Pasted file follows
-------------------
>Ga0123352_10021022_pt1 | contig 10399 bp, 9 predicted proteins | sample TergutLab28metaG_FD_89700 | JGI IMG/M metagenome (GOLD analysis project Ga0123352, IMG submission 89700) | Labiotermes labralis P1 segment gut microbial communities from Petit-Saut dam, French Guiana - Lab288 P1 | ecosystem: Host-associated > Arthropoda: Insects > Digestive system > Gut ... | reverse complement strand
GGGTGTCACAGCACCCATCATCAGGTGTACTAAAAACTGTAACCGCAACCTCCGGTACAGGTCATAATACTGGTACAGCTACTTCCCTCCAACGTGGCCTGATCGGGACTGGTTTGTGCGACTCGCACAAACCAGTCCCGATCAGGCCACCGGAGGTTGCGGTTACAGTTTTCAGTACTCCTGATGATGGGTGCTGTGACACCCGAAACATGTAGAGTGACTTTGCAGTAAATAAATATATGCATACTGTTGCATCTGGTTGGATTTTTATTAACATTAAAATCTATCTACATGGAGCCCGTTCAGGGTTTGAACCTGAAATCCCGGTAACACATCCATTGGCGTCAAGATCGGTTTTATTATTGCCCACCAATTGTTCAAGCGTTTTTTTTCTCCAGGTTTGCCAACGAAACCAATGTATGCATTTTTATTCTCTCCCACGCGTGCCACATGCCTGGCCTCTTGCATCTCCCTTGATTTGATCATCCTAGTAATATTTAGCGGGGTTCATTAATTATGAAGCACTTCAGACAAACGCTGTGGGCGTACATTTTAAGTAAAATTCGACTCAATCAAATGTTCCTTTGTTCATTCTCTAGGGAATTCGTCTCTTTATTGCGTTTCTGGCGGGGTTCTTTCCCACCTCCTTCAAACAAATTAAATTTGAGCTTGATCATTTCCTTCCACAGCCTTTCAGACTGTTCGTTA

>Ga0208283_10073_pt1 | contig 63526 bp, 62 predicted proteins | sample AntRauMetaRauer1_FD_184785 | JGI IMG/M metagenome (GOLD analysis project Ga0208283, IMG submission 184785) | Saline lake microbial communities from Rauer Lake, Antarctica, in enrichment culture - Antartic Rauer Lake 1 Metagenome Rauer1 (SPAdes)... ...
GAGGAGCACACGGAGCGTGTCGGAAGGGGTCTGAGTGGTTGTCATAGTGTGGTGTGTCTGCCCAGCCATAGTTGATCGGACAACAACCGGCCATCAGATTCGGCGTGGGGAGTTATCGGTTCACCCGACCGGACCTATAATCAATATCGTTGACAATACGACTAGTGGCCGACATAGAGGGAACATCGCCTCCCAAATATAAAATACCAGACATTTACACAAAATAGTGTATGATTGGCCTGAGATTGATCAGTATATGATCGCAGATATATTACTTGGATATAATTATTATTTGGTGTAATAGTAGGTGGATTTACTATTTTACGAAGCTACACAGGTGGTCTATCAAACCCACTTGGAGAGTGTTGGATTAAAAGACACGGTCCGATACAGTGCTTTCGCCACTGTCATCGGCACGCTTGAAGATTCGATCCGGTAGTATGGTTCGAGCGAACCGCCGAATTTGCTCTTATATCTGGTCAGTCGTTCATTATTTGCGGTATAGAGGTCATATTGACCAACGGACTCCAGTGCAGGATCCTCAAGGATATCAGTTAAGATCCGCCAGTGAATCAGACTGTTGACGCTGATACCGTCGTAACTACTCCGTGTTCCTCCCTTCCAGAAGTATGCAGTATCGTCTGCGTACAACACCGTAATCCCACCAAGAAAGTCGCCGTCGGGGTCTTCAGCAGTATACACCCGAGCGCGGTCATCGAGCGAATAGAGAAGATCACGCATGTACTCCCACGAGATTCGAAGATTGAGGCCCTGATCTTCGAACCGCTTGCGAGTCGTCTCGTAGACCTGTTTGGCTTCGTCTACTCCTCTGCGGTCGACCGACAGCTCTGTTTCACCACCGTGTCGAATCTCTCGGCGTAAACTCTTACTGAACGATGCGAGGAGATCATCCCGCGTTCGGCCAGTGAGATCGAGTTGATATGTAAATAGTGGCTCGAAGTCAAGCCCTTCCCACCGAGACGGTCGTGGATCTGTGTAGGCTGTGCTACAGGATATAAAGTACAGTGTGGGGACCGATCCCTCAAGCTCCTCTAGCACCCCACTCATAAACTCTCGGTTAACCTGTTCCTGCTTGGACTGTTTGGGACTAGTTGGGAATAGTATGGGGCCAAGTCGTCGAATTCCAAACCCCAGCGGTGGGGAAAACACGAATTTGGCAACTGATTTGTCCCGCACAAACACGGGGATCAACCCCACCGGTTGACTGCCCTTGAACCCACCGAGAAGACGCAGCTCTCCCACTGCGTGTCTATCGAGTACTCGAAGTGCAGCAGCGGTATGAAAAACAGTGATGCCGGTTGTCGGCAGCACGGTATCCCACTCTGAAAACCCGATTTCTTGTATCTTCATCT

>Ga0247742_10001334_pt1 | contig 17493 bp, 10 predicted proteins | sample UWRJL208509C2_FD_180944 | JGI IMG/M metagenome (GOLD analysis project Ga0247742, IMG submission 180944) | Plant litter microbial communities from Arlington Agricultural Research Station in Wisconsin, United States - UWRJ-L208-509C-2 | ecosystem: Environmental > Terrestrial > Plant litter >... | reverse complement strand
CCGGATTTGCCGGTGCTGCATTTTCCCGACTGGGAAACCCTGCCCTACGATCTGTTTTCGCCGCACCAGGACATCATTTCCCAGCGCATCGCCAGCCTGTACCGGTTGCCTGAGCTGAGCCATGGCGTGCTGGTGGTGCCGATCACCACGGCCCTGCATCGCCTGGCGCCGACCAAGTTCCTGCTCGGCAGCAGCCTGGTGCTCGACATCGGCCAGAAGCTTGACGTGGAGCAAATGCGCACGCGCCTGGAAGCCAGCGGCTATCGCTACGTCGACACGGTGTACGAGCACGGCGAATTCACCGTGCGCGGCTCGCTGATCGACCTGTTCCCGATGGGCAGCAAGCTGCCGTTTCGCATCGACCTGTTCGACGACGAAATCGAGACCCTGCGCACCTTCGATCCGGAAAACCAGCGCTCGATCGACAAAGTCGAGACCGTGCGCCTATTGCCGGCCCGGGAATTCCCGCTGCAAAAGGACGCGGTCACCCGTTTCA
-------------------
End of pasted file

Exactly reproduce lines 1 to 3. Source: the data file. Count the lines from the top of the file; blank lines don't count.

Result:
>Ga0123352_10021022_pt1 | contig 10399 bp, 9 predicted proteins | sample TergutLab28metaG_FD_89700 | JGI IMG/M metagenome (GOLD analysis project Ga0123352, IMG submission 89700) | Labiotermes labralis P1 segment gut microbial communities from Petit-Saut dam, French Guiana - Lab288 P1 | ecosystem: Host-associated > Arthropoda: Insects > Digestive system > Gut ... | reverse complement strand
GGGTGTCACAGCACCCATCATCAGGTGTACTAAAAACTGTAACCGCAACCTCCGGTACAGGTCATAATACTGGTACAGCTACTTCCCTCCAACGTGGCCTGATCGGGACTGGTTTGTGCGACTCGCACAAACCAGTCCCGATCAGGCCACCGGAGGTTGCGGTTACAGTTTTCAGTACTCCTGATGATGGGTGCTGTGACACCCGAAACATGTAGAGTGACTTTGCAGTAAATAAATATATGCATACTGTTGCATCTGGTTGGATTTTTATTAACATTAAAATCTATCTACATGGAGCCCGTTCAGGGTTTGAACCTGAAATCCCGGTAACACATCCATTGGCGTCAAGATCGGTTTTATTATTGCCCACCAATTGTTCAAGCGTTTTTTTTCTCCAGGTTTGCCAACGAAACCAATGTATGCATTTTTATTCTCTCCCACGCGTGCCACATGCCTGGCCTCTTGCATCTCCCTTGATTTGATCATCCTAGTAATATTTAGCGGGGTTCATTAATTATGAAGCACTTCAGACAAACGCTGTGGGCGTACATTTTAAGTAAAATTCGACTCAATCAAATGTTCCTTTGTTCATTCTCTAGGGAATTCGTCTCTTTATTGCGTTTCTGGCGGGGTTCTTTCCCACCTCCTTCAAACAAATTAAATTTGAGCTTGATCATTTCCTTCCACAGCCTTTCAGACTGTTCGTTA

>Ga0208283_10073_pt1 | contig 63526 bp, 62 predicted proteins | sample AntRauMetaRauer1_FD_184785 | JGI IMG/M metagenome (GOLD analysis project Ga0208283, IMG submission 184785) | Saline lake microbial communities from Rauer Lake, Antarctica, in enrichment culture - Antartic Rauer Lake 1 Metagenome Rauer1 (SPAdes)... ...